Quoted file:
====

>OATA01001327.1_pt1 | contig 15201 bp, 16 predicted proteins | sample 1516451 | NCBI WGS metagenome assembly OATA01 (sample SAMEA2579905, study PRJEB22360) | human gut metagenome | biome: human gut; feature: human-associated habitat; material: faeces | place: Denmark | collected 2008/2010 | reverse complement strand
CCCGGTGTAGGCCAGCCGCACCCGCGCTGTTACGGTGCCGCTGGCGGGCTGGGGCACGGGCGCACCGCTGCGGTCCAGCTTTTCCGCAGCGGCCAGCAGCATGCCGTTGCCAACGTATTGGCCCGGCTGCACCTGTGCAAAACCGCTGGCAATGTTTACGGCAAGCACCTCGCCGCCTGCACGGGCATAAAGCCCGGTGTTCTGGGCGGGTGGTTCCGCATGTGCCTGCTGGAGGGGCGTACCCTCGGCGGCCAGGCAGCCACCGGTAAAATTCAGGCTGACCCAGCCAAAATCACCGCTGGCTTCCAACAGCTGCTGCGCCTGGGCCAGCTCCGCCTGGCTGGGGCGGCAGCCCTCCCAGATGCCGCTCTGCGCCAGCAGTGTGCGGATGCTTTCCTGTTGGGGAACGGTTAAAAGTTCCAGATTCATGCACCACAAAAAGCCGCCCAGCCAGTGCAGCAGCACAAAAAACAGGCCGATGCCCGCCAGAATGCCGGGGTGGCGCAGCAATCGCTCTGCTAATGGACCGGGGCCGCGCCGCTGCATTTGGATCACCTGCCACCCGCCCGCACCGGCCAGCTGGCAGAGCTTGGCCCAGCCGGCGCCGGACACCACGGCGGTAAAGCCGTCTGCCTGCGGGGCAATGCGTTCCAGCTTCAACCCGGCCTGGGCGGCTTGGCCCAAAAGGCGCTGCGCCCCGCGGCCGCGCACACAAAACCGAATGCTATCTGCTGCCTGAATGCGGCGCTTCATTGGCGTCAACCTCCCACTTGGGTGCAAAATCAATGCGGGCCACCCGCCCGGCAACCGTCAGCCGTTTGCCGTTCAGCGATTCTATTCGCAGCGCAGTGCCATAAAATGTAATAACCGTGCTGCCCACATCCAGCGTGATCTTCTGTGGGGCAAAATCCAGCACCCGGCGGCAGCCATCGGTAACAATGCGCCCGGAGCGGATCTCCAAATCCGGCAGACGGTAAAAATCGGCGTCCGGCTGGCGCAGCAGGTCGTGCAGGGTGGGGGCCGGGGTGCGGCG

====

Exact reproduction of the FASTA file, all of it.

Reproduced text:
>OATA01001327.1_pt1 | contig 15201 bp, 16 predicted proteins | sample 1516451 | NCBI WGS metagenome assembly OATA01 (sample SAMEA2579905, study PRJEB22360) | human gut metagenome | biome: human gut; feature: human-associated habitat; material: faeces | place: Denmark | collected 2008/2010 | reverse complement strand
CCCGGTGTAGGCCAGCCGCACCCGCGCTGTTACGGTGCCGCTGGCGGGCTGGGGCACGGGCGCACCGCTGCGGTCCAGCTTTTCCGCAGCGGCCAGCAGCATGCCGTTGCCAACGTATTGGCCCGGCTGCACCTGTGCAAAACCGCTGGCAATGTTTACGGCAAGCACCTCGCCGCCTGCACGGGCATAAAGCCCGGTGTTCTGGGCGGGTGGTTCCGCATGTGCCTGCTGGAGGGGCGTACCCTCGGCGGCCAGGCAGCCACCGGTAAAATTCAGGCTGACCCAGCCAAAATCACCGCTGGCTTCCAACAGCTGCTGCGCCTGGGCCAGCTCCGCCTGGCTGGGGCGGCAGCCCTCCCAGATGCCGCTCTGCGCCAGCAGTGTGCGGATGCTTTCCTGTTGGGGAACGGTTAAAAGTTCCAGATTCATGCACCACAAAAAGCCGCCCAGCCAGTGCAGCAGCACAAAAAACAGGCCGATGCCCGCCAGAATGCCGGGGTGGCGCAGCAATCGCTCTGCTAATGGACCGGGGCCGCGCCGCTGCATTTGGATCACCTGCCACCCGCCCGCACCGGCCAGCTGGCAGAGCTTGGCCCAGCCGGCGCCGGACACCACGGCGGTAAAGCCGTCTGCCTGCGGGGCAATGCGTTCCAGCTTCAACCCGGCCTGGGCGGCTTGGCCCAAAAGGCGCTGCGCCCCGCGGCCGCGCACACAAAACCGAATGCTATCTGCTGCCTGAATGCGGCGCTTCATTGGCGTCAACCTCCCACTTGGGTGCAAAATCAATGCGGGCCACCCGCCCGGCAACCGTCAGCCGTTTGCCGTTCAGCGATTCTATTCGCAGCGCAGTGCCATAAAATGTAATAACCGTGCTGCCCACATCCAGCGTGATCTTCTGTGGGGCAAAATCCAGCACCCGGCGGCAGCCATCGGTAACAATGCGCCCGGAGCGGATCTCCAAATCCGGCAGACGGTAAAAATCGGCGTCCGGCTGGCGCAGCAGGTCGTGCAGGGTGGGGGCCGGGGTGCGGCG